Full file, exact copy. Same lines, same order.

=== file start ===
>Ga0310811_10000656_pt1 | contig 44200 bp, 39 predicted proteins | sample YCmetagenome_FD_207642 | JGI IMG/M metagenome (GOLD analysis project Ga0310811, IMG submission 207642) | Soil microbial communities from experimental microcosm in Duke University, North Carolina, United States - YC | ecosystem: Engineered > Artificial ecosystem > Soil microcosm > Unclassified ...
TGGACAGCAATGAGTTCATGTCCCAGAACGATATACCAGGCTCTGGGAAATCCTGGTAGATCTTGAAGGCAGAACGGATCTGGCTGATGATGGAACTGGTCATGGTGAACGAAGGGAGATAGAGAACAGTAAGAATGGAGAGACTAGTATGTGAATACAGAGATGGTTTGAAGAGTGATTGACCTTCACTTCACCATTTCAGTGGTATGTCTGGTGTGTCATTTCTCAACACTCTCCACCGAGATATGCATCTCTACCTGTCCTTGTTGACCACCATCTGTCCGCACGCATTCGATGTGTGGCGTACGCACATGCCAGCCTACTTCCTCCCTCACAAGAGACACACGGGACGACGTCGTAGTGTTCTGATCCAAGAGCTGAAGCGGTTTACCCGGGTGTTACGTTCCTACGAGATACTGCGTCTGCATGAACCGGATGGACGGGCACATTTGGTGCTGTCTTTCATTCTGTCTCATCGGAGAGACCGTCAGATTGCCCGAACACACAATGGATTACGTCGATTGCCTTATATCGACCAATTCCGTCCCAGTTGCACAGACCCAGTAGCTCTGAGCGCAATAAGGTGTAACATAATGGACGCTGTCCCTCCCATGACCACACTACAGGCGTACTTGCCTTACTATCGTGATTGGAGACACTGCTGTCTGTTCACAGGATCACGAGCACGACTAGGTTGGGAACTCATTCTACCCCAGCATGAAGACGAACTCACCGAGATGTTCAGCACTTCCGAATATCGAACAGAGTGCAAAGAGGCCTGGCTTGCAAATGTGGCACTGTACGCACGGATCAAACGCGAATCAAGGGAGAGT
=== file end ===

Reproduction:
>Ga0310811_10000656_pt1 | contig 44200 bp, 39 predicted proteins | sample YCmetagenome_FD_207642 | JGI IMG/M metagenome (GOLD analysis project Ga0310811, IMG submission 207642) | Soil microbial communities from experimental microcosm in Duke University, North Carolina, United States - YC | ecosystem: Engineered > Artificial ecosystem > Soil microcosm > Unclassified ...
TGGACAGCAATGAGTTCATGTCCCAGAACGATATACCAGGCTCTGGGAAATCCTGGTAGATCTTGAAGGCAGAACGGATCTGGCTGATGATGGAACTGGTCATGGTGAACGAAGGGAGATAGAGAACAGTAAGAATGGAGAGACTAGTATGTGAATACAGAGATGGTTTGAAGAGTGATTGACCTTCACTTCACCATTTCAGTGGTATGTCTGGTGTGTCATTTCTCAACACTCTCCACCGAGATATGCATCTCTACCTGTCCTTGTTGACCACCATCTGTCCGCACGCATTCGATGTGTGGCGTACGCACATGCCAGCCTACTTCCTCCCTCACAAGAGACACACGGGACGACGTCGTAGTGTTCTGATCCAAGAGCTGAAGCGGTTTACCCGGGTGTTACGTTCCTACGAGATACTGCGTCTGCATGAACCGGATGGACGGGCACATTTGGTGCTGTCTTTCATTCTGTCTCATCGGAGAGACCGTCAGATTGCCCGAACACACAATGGATTACGTCGATTGCCTTATATCGACCAATTCCGTCCCAGTTGCACAGACCCAGTAGCTCTGAGCGCAATAAGGTGTAACATAATGGACGCTGTCCCTCCCATGACCACACTACAGGCGTACTTGCCTTACTATCGTGATTGGAGACACTGCTGTCTGTTCACAGGATCACGAGCACGACTAGGTTGGGAACTCATTCTACCCCAGCATGAAGACGAACTCACCGAGATGTTCAGCACTTCCGAATATCGAACAGAGTGCAAAGAGGCCTGGCTTGCAAATGTGGCACTGTACGCACGGATCAAACGCGAATCAAGGGAGAGT